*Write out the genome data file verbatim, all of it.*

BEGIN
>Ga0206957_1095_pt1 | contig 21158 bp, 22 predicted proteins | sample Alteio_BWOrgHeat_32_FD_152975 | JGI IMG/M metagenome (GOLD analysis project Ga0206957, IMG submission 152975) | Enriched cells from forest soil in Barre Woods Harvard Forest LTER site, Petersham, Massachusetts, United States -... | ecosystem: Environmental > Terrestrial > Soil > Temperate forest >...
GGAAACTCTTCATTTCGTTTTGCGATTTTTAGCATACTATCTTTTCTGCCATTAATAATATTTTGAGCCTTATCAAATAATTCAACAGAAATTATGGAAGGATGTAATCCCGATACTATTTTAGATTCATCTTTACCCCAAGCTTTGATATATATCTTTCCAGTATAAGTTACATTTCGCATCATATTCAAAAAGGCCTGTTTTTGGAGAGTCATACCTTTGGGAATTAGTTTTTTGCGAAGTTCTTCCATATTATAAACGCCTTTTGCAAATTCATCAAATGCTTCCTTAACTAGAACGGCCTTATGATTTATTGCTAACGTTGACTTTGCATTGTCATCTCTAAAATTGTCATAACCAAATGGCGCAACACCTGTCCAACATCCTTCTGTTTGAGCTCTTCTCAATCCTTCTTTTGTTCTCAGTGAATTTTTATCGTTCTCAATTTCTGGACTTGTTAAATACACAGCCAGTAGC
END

>Ga0206957_1095_pt1 | contig 21158 bp, 22 predicted proteins | sample Alteio_BWOrgHeat_32_FD_152975 | JGI IMG/M metagenome (GOLD analysis project Ga0206957, IMG submission 152975) | Enriched cells from forest soil in Barre Woods Harvard Forest LTER site, Petersham, Massachusetts, United States -... | ecosystem: Environmental > Terrestrial > Soil > Temperate forest >...
GGAAACTCTTCATTTCGTTTTGCGATTTTTAGCATACTATCTTTTCTGCCATTAATAATATTTTGAGCCTTATCAAATAATTCAACAGAAATTATGGAAGGATGTAATCCCGATACTATTTTAGATTCATCTTTACCCCAAGCTTTGATATATATCTTTCCAGTATAAGTTACATTTCGCATCATATTCAAAAAGGCCTGTTTTTGGAGAGTCATACCTTTGGGAATTAGTTTTTTGCGAAGTTCTTCCATATTATAAACGCCTTTTGCAAATTCATCAAATGCTTCCTTAACTAGAACGGCCTTATGATTTATTGCTAACGTTGACTTTGCATTGTCATCTCTAAAATTGTCATAACCAAATGGCGCAACACCTGTCCAACATCCTTCTGTTTGAGCTCTTCTCAATCCTTCTTTTGTTCTCAGTGAATTTTTATCGTTCTCAATTTCTGGACTTGTTAAATACACAGCCAGTAGC